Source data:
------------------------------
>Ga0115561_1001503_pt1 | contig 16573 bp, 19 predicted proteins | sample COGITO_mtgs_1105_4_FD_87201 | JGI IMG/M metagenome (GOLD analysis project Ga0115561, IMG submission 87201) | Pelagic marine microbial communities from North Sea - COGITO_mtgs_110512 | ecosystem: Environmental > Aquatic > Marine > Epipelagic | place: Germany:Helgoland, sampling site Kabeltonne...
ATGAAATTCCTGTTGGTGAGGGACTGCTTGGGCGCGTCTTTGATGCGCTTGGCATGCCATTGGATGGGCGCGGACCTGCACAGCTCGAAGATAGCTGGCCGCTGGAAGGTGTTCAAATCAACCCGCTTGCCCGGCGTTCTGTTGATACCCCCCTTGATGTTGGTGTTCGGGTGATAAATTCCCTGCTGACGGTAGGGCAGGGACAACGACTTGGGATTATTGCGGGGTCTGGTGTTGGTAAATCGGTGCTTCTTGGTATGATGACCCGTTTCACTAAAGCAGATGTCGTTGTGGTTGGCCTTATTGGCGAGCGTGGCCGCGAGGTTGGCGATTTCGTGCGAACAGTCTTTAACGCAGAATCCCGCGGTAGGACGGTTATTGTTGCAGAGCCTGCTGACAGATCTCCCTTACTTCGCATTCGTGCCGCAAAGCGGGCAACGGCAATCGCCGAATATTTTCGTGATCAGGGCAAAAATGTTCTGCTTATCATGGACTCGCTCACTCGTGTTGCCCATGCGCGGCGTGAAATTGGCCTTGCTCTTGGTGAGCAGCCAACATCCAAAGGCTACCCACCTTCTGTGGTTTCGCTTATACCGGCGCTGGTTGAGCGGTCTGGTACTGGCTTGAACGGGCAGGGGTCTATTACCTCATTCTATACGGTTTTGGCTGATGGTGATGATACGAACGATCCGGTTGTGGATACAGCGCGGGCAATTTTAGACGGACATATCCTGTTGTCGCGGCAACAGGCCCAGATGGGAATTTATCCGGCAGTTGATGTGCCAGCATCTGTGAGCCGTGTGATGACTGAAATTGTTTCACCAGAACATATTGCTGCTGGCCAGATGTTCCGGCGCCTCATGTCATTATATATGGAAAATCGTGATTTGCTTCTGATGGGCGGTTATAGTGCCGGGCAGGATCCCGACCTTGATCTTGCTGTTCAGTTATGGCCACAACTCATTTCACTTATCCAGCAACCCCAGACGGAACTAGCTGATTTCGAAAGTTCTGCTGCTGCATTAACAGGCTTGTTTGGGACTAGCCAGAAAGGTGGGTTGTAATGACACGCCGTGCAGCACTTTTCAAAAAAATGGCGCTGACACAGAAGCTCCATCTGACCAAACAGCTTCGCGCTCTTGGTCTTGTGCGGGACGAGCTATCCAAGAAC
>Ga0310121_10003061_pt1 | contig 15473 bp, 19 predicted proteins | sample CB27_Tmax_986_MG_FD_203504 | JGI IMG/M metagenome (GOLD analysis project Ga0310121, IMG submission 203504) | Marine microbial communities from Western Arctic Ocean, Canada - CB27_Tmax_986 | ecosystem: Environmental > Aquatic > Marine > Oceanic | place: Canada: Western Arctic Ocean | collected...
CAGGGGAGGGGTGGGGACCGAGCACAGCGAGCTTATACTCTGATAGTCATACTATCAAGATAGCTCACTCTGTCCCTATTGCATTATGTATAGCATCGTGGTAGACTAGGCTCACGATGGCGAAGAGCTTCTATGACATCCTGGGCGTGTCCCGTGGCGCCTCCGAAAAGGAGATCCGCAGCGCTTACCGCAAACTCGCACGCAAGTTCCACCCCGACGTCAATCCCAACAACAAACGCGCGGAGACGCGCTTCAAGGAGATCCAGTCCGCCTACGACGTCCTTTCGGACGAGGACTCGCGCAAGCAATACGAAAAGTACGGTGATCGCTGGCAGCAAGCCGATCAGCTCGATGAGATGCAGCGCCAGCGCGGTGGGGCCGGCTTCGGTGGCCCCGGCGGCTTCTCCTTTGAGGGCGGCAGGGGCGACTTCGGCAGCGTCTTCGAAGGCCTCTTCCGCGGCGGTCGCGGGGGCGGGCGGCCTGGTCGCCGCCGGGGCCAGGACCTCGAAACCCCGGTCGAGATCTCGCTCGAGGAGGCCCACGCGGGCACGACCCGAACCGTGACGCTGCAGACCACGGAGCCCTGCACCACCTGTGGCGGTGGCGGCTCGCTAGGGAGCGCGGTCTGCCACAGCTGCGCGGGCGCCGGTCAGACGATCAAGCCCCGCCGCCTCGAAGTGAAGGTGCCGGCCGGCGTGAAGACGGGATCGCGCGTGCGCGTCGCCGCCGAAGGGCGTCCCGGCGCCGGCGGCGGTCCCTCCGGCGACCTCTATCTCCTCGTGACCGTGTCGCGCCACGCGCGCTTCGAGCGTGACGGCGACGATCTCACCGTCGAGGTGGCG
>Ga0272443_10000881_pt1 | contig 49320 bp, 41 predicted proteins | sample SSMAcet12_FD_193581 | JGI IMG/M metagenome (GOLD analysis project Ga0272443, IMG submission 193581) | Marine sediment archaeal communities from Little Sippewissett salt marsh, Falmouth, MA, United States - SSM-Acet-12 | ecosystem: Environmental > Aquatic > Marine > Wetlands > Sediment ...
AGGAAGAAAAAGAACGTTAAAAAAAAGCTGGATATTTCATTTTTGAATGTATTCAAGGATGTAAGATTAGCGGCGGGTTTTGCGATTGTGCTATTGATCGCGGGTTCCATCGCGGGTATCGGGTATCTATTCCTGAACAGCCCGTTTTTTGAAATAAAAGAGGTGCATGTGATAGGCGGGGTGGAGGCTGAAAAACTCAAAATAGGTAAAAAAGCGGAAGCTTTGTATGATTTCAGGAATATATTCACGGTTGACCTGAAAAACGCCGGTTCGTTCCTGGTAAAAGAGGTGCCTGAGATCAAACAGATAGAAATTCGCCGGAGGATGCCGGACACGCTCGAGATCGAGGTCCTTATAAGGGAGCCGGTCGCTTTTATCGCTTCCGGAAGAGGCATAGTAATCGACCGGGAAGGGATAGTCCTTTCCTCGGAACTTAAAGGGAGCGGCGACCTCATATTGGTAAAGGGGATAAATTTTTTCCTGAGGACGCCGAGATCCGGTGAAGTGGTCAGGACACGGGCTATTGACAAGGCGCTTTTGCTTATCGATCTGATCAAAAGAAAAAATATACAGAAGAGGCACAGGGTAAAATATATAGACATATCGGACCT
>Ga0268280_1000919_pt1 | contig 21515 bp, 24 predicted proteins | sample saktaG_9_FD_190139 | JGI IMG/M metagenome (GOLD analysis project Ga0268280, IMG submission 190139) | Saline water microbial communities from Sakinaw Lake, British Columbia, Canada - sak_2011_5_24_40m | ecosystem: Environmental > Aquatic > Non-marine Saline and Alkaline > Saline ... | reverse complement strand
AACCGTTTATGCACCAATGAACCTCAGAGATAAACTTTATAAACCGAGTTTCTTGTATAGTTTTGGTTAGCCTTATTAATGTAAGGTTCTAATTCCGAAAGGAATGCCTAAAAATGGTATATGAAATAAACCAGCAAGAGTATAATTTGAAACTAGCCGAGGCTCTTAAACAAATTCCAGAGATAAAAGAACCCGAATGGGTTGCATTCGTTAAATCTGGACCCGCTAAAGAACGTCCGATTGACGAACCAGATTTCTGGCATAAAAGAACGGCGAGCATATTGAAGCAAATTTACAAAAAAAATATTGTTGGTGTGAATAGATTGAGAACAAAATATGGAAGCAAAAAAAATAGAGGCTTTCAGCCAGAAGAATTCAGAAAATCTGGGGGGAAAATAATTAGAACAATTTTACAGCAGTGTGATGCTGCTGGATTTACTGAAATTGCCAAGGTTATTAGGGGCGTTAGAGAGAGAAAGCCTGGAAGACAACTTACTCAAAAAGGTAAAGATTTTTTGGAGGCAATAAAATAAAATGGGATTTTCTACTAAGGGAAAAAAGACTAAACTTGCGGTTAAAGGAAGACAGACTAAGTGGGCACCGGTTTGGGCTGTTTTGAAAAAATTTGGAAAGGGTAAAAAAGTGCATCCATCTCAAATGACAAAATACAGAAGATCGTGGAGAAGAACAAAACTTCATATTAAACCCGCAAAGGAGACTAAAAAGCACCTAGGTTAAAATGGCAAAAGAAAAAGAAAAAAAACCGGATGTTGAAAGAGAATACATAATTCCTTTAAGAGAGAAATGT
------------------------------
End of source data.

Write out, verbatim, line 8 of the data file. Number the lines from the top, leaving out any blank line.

AACCGTTTATGCACCAATGAACCTCAGAGATAAACTTTATAAACCGAGTTTCTTGTATAGTTTTGGTTAGCCTTATTAATGTAAGGTTCTAATTCCGAAAGGAATGCCTAAAAATGGTATATGAAATAAACCAGCAAGAGTATAATTTGAAACTAGCCGAGGCTCTTAAACAAATTCCAGAGATAAAAGAACCCGAATGGGTTGCATTCGTTAAATCTGGACCCGCTAAAGAACGTCCGATTGACGAACCAGATTTCTGGCATAAAAGAACGGCGAGCATATTGAAGCAAATTTACAAAAAAAATATTGTTGGTGTGAATAGATTGAGAACAAAATATGGAAGCAAAAAAAATAGAGGCTTTCAGCCAGAAGAATTCAGAAAATCTGGGGGGAAAATAATTAGAACAATTTTACAGCAGTGTGATGCTGCTGGATTTACTGAAATTGCCAAGGTTATTAGGGGCGTTAGAGAGAGAAAGCCTGGAAGACAACTTACTCAAAAAGGTAAAGATTTTTTGGAGGCAATAAAATAAAATGGGATTTTCTACTAAGGGAAAAAAGACTAAACTTGCGGTTAAAGGAAGACAGACTAAGTGGGCACCGGTTTGGGCTGTTTTGAAAAAATTTGGAAAGGGTAAAAAAGTGCATCCATCTCAAATGACAAAATACAGAAGATCGTGGAGAAGAACAAAACTTCATATTAAACCCGCAAAGGAGACTAAAAAGCACCTAGGTTAAAATGGCAAAAGAAAAAGAAAAAAAACCGGATGTTGAAAGAGAATACATAATTCCTTTAAGAGAGAAATGT